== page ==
A morning roundup of the day’s news.

Civil rights centennial: New York City had never witnessed such a scene: 100 years ago today, a procession of nearly 10,000 African-Americans marched down Fifth Avenue, women and children in white gowns, men in dark suits. The demonstration, organized by a then-nascent NAACP, was spurred by recent lynchings and violence targeting African-Americans, including a mob in East St. Louis. As one scholar writes in the Miami Herald:

The “Silent Protest Parade” marked the beginning of a new epoch in the long black freedom struggle. While adhering to a certain politics of respectability, a strategy employed by African-Americans that focused on countering racist stereotypes through dignified appearance and behavior, the protest, within its context, constituted a radical claiming of the public sphere and a powerful affirmation of black humanity. It declared that a “New Negro” had arrived and launched a black public protest tradition that would be seen in the parades of the Universal Negro Improvement Association, the civil rights demonstrations of the 1960s and the Black Lives Matter marches of today.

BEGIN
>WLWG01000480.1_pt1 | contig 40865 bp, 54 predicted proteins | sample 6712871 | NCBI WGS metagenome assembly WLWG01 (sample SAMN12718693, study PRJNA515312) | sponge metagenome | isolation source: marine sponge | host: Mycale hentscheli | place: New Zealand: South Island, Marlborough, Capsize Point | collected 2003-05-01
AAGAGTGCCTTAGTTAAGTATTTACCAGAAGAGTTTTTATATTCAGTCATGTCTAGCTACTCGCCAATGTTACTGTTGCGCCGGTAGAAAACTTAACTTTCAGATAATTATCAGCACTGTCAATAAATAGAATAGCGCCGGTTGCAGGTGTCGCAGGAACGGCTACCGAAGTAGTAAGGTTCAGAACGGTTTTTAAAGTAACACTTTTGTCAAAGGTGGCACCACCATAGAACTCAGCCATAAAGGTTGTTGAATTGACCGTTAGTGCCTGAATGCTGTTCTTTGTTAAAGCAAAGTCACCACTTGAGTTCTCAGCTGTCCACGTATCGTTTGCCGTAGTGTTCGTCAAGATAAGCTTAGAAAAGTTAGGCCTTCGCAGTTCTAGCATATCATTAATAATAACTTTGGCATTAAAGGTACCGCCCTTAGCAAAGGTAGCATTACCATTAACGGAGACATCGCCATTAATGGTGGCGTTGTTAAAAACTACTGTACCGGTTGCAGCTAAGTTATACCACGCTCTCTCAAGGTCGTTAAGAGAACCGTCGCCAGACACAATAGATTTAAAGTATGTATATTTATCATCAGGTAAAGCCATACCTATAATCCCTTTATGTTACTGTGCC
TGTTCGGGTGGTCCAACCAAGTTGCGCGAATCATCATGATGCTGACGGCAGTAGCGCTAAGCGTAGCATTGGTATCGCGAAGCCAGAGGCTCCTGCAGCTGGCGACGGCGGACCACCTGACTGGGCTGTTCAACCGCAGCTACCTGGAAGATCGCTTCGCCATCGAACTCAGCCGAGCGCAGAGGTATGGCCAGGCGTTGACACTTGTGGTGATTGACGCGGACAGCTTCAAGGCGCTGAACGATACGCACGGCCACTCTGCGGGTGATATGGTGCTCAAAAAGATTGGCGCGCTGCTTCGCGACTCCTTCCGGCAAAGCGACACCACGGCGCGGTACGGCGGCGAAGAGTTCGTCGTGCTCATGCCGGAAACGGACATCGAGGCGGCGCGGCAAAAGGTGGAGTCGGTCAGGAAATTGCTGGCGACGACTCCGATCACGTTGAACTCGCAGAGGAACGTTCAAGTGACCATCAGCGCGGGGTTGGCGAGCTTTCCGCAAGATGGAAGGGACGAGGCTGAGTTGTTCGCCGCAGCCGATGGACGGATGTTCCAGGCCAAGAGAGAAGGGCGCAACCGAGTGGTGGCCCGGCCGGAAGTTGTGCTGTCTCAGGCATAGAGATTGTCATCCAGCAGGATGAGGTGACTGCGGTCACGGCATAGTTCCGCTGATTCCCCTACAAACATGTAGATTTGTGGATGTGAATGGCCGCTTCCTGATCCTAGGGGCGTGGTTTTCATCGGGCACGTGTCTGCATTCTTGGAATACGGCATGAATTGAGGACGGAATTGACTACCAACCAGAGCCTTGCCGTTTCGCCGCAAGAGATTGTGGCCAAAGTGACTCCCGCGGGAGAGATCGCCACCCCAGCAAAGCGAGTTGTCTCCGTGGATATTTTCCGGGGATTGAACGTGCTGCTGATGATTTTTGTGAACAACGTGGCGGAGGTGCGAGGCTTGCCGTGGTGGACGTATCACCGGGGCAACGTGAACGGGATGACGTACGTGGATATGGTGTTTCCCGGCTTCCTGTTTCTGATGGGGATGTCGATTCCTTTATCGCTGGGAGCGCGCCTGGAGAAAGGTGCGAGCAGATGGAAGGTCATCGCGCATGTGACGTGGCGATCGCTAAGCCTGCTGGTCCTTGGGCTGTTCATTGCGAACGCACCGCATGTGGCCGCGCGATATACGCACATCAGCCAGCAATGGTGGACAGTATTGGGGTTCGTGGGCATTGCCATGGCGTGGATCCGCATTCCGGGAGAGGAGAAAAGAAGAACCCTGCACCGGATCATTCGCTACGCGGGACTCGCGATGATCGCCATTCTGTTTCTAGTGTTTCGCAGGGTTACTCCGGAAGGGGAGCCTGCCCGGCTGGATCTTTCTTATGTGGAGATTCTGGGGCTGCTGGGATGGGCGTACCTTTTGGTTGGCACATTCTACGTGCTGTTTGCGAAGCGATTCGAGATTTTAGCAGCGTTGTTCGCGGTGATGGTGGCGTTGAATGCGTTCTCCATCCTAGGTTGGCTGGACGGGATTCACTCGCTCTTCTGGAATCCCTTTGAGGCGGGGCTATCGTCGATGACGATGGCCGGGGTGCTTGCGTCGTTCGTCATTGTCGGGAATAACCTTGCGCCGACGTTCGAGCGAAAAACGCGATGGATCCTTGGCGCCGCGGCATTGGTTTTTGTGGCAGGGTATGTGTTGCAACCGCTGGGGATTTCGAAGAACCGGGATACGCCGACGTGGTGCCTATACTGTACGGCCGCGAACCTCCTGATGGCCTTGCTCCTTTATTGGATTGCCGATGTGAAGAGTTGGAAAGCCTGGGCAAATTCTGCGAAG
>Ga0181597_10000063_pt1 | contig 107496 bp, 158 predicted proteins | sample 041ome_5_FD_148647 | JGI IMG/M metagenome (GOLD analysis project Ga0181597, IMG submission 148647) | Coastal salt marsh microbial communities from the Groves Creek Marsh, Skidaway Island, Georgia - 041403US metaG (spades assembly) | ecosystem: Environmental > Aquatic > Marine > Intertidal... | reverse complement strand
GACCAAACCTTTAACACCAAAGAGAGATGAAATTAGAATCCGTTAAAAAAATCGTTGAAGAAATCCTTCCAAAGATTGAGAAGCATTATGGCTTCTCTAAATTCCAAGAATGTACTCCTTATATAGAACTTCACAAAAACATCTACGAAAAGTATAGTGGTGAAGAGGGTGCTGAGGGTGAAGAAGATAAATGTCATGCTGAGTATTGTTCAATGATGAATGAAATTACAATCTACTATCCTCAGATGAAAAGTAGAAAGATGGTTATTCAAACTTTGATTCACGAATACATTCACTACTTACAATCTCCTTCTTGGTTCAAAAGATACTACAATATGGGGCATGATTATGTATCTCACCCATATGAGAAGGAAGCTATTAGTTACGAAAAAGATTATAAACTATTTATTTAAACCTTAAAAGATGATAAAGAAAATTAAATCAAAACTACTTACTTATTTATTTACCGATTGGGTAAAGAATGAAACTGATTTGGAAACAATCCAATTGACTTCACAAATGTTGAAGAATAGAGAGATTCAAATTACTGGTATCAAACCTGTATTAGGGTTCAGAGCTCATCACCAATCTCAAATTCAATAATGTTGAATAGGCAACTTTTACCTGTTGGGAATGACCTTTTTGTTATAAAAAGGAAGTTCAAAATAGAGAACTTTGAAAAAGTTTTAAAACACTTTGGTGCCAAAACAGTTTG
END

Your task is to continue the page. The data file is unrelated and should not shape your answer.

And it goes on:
Funding save: A Senate committee vote yesterday maintained funding for several grant programs that the Trump administration proposed slashing but cities have fought to preserve, including TIGER grants, Community Development Block Grants, and New Starts. (Route Fifty)

All eyes on Wisconsin: Officials gathered in Milwaukee yesterday to host a welcoming party for Taiwanese electronics giant Foxconn, celebrating the Apple supplier’s plans for a $10 billion factory in Wisconsin promising thousands of jobs. It seems the city itself might be part of the deal, as the electronics giant looks for an assembly site with airport access in addition to its massive factory in a yet-undecided rural area. (Journal Sentinel, Urban Milwaukee)

Fighting the blah: Though Charlotte’s South End neighborhood has added thousands of residents, along wth new restaurants and breweries, many have complained about the blandness of the new development. A new vision plan attempts to spice things up with ideas for public art, bike lanes, and new parks. (Charlotte Observer)

Smart City check-in: In the year since Columbus, Ohio sealed $50 million in grants in the “Smart City Challenge,” there’s not much visible progress to be seen, but the city is working quietly behind the scenes on projects including mobility hubs and electric transport. (Smart Cities Dive)

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